The key is to find a reputable physician recruitment firm.  One that has a nationwide network and experienced healthcare industry professionals who can help you find the best fit for your personal and professional goals.  Your recruiter is a great sounding board and can help you polish up your CV and provide you with the tips you need to ace the interview process.  When it comes time to negotiate an employment offer, your recruiter can give you seasoned insight into what to expect, how achievable the bonus structure is, and a number of other details that will impact your earnings.

To connect with a nationally recognized physician recruitment firm, reach out to the healthcare industry professionals at Jackson Physician Search today.

Take Charge of Your Career as a Physician

Take Charge of Your Career to Avoid Physician Burnout

According to the Bureau of Labor Statistics, through the year 2026, physician employment is projected to increase by 13%.

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Coping with Stress: How Physicians can Maintain their Well-being During COVID-19

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No one is immune to the physical, emotional, and even financial side effects of COVID-19. Stress levels are at an all-time high worldwide, as everyone is grappling with the uncertainty of when life will return to normal.  But for physicians, staving off feelings of fear, anxiety, and burnout is as critical as saving lives while getting through this pandemic.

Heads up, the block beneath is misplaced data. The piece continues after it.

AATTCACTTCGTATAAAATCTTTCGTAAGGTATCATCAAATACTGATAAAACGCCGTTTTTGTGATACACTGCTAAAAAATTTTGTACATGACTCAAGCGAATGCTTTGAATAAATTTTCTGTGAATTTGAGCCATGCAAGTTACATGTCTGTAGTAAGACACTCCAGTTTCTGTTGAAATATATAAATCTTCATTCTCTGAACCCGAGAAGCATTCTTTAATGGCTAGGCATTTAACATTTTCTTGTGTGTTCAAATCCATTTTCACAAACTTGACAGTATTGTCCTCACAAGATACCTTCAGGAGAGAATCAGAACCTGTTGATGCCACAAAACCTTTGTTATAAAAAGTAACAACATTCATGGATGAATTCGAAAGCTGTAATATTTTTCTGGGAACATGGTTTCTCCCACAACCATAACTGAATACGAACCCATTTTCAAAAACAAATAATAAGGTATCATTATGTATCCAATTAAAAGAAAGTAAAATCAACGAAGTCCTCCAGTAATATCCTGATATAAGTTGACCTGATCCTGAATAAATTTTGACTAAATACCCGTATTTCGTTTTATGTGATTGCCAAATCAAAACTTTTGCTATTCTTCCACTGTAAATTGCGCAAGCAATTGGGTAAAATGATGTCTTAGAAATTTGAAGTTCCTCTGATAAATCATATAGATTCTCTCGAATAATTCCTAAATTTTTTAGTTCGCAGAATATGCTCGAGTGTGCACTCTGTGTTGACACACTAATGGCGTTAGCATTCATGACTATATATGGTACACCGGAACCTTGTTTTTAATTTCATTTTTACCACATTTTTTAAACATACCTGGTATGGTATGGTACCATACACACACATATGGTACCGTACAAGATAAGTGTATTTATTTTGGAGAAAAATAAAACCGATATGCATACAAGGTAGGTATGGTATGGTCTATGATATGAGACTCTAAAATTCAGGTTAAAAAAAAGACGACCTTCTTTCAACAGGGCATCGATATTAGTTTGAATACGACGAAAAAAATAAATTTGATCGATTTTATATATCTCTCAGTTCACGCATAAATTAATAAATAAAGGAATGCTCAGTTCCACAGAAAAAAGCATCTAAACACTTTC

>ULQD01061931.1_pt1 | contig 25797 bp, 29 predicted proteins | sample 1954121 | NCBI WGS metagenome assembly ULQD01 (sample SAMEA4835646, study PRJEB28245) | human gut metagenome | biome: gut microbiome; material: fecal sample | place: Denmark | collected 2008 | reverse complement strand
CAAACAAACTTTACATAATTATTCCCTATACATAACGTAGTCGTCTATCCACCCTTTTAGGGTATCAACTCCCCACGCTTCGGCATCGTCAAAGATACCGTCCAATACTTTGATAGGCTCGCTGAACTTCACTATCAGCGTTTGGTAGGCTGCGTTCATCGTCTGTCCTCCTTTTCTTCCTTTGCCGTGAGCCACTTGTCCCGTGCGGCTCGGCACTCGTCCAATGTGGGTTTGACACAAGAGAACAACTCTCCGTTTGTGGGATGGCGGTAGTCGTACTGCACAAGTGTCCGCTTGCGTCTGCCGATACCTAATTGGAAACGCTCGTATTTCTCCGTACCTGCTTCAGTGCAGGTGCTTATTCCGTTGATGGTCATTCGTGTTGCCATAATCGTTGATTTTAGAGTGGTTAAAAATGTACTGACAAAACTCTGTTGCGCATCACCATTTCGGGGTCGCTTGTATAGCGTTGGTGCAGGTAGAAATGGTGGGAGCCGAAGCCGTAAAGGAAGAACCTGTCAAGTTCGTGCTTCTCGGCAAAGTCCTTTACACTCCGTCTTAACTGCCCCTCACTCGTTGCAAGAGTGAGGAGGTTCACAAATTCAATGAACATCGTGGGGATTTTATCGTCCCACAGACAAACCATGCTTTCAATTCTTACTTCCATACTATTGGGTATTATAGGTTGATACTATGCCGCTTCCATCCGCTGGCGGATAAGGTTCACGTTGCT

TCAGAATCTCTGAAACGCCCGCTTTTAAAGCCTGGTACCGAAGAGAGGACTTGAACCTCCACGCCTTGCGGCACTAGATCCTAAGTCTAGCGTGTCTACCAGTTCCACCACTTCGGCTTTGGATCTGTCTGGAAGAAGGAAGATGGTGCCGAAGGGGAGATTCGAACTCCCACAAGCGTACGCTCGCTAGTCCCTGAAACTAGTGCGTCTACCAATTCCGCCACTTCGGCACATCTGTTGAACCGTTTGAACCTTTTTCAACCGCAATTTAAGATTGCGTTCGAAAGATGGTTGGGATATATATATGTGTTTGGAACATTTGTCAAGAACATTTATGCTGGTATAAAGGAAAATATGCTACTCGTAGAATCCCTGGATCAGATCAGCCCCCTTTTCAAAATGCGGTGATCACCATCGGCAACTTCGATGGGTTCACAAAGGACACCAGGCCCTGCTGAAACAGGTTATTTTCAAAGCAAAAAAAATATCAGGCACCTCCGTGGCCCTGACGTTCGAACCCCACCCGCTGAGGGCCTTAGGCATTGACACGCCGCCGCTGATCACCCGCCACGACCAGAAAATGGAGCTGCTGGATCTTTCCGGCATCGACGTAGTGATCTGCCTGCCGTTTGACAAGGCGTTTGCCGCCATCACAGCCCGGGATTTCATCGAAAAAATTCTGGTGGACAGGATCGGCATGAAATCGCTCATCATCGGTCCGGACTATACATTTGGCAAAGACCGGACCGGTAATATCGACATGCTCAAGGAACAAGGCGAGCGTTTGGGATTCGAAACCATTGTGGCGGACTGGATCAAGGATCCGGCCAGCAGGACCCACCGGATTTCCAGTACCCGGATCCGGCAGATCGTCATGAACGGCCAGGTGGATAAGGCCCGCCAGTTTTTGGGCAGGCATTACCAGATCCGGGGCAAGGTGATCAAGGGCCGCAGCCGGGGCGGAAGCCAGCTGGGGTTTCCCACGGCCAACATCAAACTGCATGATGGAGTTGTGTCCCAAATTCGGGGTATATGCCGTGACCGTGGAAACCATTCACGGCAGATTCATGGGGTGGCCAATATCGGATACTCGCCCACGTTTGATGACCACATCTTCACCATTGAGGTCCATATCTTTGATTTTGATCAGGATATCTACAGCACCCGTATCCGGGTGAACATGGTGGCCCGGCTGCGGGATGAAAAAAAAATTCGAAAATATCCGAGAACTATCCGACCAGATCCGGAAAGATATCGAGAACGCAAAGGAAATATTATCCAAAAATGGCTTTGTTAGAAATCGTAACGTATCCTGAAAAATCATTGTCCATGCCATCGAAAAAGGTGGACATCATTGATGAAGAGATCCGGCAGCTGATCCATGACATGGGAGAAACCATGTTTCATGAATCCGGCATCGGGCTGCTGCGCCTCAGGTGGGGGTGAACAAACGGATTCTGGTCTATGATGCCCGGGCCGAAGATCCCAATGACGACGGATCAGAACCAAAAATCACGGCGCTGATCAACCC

Jackson Physician Search president Tony Stajduhar has been checking in via video calls with several of his physician and healthcare administrator friends and most report feeling growing levels of fear and anxiety.  Each has isolated themselves in homes separate from their spouses and children in a valiant effort to protect.  That means after a long day, suited in full protective gear that is anything but comfortable, they arrive to empty homes.  More than ever, physicians could benefit from the support and companionship of their loved ones.

Feelings of burnout were already prevalent among physicians, but now loneliness is settling in as well.  The one constant in COVID-19 is that we are continuing to learn as we go.  Fortunately, many organizations are trying to get in front of a mental health crisis by putting together resources and daily practices that healthcare providers can use to protect their mental health.  Let’s take a look at some coping strategies that you can practice to maintain your emotional and physical well-being during this challenging time.